You are an excellent speaker and trainer, Udi, and I've had the fortunate experience of having attended one of your presentations. I believe that you are a knowledgable and intelligent man.”

Sean Farmar Sean Farmar, Chief Technical Architect at Candidate Manager Ltd
“Udi has provided us with guidance in system architecture and supports our implementation of NServiceBus in our core business application.

He accompanied us in all stages of our development cycle and helped us put vision into real life distributed scalable software. He brought fresh thinking, great in depth of understanding software, and ongoing support that proved as valuable and cost effective.

Udi has the unique ability to analyze the business problem and come up with a simple and elegant solution for the code and the business alike.
With Udi's attention to details, and knowledge we avoided pit falls that would cost us dearly.”

Børge Hansen Børge Hansen, Architect Advisor at Microsoft
“Udi delivered a 5 hour long workshop on SOA for aspiring architects in Norway. While keeping everyone awake and excited Udi gave us some great insights and really delivered on making complex software challenges simple. Truly the software simplist.”

Motty Cohen, SW Manager at KorenTec Technologies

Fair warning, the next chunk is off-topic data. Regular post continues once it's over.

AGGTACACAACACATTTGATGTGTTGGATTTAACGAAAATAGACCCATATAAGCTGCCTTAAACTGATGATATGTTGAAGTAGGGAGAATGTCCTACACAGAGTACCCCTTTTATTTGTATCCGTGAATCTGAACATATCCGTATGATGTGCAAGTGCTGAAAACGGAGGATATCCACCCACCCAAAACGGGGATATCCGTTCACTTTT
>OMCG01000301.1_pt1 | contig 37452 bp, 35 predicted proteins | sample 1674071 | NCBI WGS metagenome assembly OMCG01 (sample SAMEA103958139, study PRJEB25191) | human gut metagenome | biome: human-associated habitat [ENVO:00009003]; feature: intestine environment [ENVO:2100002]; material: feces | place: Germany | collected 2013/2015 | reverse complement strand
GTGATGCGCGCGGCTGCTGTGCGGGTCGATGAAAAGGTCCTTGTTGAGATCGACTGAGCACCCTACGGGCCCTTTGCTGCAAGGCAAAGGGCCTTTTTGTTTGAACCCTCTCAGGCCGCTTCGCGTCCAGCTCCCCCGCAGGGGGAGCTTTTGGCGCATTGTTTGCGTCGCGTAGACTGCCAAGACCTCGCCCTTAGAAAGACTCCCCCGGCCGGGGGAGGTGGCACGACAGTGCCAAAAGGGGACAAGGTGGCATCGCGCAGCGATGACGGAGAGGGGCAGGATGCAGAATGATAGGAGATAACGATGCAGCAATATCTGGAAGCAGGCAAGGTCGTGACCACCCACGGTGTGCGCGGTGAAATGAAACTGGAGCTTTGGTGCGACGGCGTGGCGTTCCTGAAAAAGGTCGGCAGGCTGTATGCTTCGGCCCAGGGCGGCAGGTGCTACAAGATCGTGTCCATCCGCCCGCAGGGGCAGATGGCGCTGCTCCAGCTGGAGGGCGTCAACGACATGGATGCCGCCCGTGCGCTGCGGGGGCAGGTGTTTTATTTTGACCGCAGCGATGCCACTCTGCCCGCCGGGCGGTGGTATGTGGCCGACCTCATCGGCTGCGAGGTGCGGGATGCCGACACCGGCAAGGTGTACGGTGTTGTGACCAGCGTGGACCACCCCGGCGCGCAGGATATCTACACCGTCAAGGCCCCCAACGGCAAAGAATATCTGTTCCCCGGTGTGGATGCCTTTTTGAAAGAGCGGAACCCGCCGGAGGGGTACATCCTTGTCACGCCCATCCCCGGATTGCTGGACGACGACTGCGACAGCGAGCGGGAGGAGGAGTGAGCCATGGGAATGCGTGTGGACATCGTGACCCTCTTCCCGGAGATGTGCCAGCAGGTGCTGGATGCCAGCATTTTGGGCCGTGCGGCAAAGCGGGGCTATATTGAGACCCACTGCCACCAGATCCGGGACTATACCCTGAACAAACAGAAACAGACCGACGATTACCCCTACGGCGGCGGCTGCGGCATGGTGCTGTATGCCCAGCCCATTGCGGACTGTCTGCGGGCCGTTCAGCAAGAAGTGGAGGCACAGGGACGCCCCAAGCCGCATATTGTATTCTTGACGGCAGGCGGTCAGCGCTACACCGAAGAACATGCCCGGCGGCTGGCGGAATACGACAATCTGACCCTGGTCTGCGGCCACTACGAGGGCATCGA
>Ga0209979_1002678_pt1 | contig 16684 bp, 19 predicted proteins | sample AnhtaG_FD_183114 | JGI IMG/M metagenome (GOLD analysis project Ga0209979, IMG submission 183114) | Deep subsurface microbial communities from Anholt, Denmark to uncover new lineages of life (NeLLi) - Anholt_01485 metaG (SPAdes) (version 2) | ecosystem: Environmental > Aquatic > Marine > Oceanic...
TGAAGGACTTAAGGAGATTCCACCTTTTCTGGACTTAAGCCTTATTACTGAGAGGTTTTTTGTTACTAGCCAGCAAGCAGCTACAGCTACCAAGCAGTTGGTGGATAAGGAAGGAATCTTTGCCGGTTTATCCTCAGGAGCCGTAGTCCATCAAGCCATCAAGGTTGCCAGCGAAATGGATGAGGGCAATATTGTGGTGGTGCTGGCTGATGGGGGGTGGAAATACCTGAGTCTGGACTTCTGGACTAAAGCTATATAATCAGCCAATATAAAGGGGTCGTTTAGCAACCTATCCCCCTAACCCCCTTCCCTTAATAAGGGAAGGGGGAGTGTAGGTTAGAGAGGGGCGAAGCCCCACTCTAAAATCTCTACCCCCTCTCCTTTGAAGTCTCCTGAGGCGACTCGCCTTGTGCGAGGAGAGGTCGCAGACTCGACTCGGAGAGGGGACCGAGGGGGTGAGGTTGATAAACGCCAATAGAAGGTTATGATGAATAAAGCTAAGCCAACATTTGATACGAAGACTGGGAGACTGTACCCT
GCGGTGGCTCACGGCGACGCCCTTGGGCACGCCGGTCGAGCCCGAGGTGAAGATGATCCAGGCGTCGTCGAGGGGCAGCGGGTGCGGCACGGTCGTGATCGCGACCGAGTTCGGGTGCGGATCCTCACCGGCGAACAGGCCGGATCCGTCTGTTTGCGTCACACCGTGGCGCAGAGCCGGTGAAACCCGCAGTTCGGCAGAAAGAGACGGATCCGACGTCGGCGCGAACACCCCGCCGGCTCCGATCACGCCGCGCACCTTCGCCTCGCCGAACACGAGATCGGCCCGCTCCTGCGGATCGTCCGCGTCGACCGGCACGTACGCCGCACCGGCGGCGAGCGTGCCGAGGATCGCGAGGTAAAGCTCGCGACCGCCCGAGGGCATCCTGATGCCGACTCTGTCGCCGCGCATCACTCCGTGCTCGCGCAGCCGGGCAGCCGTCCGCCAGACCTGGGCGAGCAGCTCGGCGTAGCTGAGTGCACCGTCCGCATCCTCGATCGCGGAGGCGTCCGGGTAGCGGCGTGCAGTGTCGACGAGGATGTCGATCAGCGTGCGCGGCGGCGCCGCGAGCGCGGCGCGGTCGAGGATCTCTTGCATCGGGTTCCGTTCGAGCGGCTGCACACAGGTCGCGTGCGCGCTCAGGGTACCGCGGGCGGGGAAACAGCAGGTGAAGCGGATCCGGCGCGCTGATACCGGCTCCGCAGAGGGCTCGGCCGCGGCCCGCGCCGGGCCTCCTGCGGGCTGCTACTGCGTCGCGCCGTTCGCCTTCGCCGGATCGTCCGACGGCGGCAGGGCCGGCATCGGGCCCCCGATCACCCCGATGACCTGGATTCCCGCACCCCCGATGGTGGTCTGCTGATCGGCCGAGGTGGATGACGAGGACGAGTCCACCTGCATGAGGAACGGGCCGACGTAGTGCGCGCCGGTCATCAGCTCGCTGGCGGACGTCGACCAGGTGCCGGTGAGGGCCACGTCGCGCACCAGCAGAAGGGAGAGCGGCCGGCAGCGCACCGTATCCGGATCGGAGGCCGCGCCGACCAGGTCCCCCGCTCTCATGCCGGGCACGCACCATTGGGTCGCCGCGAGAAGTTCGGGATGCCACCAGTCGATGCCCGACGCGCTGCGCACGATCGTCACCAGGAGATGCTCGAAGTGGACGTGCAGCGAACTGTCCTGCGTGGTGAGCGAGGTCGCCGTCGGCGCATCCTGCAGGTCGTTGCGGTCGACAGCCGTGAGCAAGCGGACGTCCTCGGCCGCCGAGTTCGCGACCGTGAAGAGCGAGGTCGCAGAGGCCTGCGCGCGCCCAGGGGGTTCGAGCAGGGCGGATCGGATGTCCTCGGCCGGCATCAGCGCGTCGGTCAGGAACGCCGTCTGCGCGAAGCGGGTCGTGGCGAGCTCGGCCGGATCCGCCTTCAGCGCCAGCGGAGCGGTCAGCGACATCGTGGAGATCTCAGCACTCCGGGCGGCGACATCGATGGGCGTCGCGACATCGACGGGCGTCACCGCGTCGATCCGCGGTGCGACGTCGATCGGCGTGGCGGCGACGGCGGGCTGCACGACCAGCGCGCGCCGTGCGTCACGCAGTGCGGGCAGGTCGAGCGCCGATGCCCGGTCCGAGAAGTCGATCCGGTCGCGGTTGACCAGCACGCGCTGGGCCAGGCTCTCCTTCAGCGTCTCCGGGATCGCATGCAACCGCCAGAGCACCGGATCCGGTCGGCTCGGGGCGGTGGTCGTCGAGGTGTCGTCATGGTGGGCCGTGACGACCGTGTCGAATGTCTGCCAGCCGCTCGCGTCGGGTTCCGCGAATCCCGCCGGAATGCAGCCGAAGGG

“I know Udi very well from our mutual work at KorenTec. During the analysis and design of a complex, distributed C4I system - where the basic concepts of NServiceBus start to emerge - I gained a lot of "Udi's hours" so I can surely say that he is a professional, skilled architect with fresh ideas and unique perspective for solving complex architecture challenges. His ideas, concepts and parts of the artifacts are the basis of several state-of-the-art C4I systems that I was involved in their architecture design.”

Aaron Jensen Aaron Jensen, VP of Engineering at Eleutian Technology
Awesome. Just awesome.

We’d been meaning to delve into messaging at Eleutian after multiple discussions with and blog posts from Greg Young and Udi Dahan in the past. We weren’t entirely sure where to start, how to start, what tools to use, how to use them, etc. Being able to sit in a room with Udi for an entire week while he described exactly how, why and what he does to tackle a massive enterprise system was invaluable to say the least.